In Seduction, what looks like the same model is again spread out on a bed. She presses her palms flat against the sheets. Her legs are arranged to emphasize the curves of her hips and ass, and her arms twist her torso up to face the camera. Over her head this time she is wearing a television screen featuring closed eyes, eyelashes heavy with mascara. One wonders: Could we change the channel to get a different woman’s face? Is she powerless, trapped in a programmed version of herself? The cyborg nature of her body is not monstrous here or in the other picture. Though bizarre, she seems docile, even servile. The images evoke the punch of Dadaist collage techniques (one might recall Hannah Hoch’s work responding to the New Woman of the early 20th century), a blow that lands here as a critique of sexualized and imbalanced expectations of gender roles.
Around the corner from Syjuco’s works are two different configurations of technology. One is a computerized female voice that addresses the viewer, seeming perhaps like a vocalization from Hershman Leeson’s cyborgs. “You’re gentle,” she coos. A giraffe-shaped robot—Alan Rath’s Creature (2001)—spins its head around, silently surveying the room; its head holds a tiny monitor depicting a blinking eye. For a moment we suspect that the female voice is coming from Creature, but it is actually emanating from Bruce Cannon’s Contract II (1995), which hangs on the wall. Contract II is a rudimentary hard drive, sensor, and speaker behind a rust-colored metal grate, from which a curled electric cable extends (identical to the “DNA strand” Syjuco examines).
The motion-tracking sensor in Contract II responds with additional comments that vary depending on the proximity of the viewer’s body. “You’re sensitive,” she compliments at one point. That a mechanized sensor is describing our sensitivity is a humorous play on the double meaning of the term, referring both to one’s capacity for emotional empathy and a machine’s receptivity to electronic stimuli. But then, when we are closest to it, the computer coldly states, “I wish you were dead,” and then, “I’ll never leave you,” far less a loving reassurance than a creepy threat. Is Contract II a spurned lover, a robotic rebellion against its master/maker, or perhaps a conflation of the two? Its feminine voice reminds us how frequently women are made to be the “speaking voices” of electronic devices. In her overview of this phenomenon in popular culture, the journalist Maggie Lange reminds us that “though the robo-voice has the trappings of the future, it can deliver tones of old-fashioned gender politics.”2 While Cannon’s piece risks reiterating stereotypes of women as clingy and overly emotional, his robotic-lover-gone-wrong scenario playfully grants considerable agency to the machine.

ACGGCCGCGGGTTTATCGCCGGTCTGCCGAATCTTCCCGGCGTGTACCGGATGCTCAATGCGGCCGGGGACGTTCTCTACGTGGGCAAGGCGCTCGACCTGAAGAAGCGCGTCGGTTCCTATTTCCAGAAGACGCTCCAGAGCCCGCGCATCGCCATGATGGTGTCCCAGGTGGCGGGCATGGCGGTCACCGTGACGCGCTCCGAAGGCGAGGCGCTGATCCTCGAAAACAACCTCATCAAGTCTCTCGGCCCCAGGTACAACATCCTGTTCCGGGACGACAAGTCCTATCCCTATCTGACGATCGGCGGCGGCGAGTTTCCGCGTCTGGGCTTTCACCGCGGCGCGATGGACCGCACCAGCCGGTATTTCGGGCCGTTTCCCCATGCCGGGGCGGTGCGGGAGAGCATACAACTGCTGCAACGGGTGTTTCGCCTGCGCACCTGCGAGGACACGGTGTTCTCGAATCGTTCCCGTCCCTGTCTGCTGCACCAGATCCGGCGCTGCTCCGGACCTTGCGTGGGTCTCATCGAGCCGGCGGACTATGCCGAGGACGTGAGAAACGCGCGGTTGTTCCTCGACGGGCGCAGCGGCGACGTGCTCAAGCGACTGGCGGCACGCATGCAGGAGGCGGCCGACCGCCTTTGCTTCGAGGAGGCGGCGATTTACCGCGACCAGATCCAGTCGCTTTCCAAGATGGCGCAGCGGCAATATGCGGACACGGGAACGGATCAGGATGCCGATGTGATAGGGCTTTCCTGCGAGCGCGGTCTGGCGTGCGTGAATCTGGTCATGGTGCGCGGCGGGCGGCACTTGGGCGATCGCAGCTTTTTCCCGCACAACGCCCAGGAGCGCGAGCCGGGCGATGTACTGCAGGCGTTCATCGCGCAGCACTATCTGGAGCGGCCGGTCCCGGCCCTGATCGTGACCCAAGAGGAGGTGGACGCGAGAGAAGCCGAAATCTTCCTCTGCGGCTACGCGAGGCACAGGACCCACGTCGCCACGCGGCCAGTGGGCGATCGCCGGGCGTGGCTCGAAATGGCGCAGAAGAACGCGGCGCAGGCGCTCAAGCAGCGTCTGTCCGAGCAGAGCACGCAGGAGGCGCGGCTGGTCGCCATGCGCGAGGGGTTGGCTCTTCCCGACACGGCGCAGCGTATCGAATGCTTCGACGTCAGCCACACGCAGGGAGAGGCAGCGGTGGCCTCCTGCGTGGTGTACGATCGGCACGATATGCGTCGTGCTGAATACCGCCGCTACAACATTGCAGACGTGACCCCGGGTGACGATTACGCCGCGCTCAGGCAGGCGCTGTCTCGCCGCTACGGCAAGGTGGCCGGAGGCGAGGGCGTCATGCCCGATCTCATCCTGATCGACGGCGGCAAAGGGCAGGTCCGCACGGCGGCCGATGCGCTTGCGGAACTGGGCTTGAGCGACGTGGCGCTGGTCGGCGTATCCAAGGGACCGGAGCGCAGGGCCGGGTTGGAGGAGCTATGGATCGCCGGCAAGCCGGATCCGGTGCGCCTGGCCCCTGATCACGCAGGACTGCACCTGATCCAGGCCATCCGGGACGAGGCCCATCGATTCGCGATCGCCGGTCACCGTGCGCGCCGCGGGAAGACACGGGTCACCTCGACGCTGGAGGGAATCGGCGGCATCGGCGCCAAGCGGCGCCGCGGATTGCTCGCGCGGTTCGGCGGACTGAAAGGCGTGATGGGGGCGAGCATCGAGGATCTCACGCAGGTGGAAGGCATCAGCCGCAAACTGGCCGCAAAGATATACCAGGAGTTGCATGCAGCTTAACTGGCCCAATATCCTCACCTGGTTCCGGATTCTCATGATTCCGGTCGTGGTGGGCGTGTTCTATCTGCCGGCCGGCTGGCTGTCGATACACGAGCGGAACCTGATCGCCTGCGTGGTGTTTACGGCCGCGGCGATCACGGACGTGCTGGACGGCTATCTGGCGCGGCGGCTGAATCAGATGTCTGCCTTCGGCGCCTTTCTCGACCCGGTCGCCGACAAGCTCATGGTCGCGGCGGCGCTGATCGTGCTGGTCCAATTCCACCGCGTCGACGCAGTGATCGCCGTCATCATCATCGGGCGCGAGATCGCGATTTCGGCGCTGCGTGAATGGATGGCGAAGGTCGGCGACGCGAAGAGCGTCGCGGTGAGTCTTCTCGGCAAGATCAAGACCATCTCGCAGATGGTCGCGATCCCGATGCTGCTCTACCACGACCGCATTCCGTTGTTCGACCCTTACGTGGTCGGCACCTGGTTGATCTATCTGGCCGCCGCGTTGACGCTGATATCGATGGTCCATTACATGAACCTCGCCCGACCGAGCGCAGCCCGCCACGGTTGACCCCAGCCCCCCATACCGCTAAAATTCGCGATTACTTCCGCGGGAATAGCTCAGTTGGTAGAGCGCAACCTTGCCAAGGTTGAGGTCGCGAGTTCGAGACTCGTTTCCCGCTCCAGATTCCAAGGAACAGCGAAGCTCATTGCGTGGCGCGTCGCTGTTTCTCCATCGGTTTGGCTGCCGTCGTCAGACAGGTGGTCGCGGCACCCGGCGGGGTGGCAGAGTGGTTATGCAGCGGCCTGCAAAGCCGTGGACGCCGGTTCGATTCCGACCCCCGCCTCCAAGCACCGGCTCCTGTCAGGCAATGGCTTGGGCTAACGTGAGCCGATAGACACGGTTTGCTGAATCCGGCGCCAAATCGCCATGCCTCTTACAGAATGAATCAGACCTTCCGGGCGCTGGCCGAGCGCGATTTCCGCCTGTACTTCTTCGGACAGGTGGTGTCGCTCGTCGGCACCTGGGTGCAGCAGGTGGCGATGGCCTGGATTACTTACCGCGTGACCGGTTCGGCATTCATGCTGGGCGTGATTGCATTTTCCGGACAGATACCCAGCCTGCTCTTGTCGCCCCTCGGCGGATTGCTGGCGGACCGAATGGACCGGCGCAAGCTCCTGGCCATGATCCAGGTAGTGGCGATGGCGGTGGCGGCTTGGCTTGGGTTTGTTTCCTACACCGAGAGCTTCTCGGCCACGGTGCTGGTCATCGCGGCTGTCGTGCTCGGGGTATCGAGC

In what ways do new technologies reflect actual social progress or reinscribe an imbalanced status quo?
Taken together, these artworks ask: What does technology promise us? In what ways do new technologies reflect actual social progress or reinscribe an imbalanced status quo? The theme has never been more relevant, given the latest sex-discrimination legal battles roaring through Silicon Valley. Although the lawsuit Ellen Pao recently brought against her previous employer, Kleiner Perkins Caufield and Byers, was unsuccessful, the publicity of the case instigated necessary conversations about gender in the industries surrounding technological development. With this in mind, one might take Syjuco’s attempt to estrange computer technology and the political determination of Hershman Leeson’s critique as excellent complements to Cannon’s work, which suggests that there is always room for rebellion.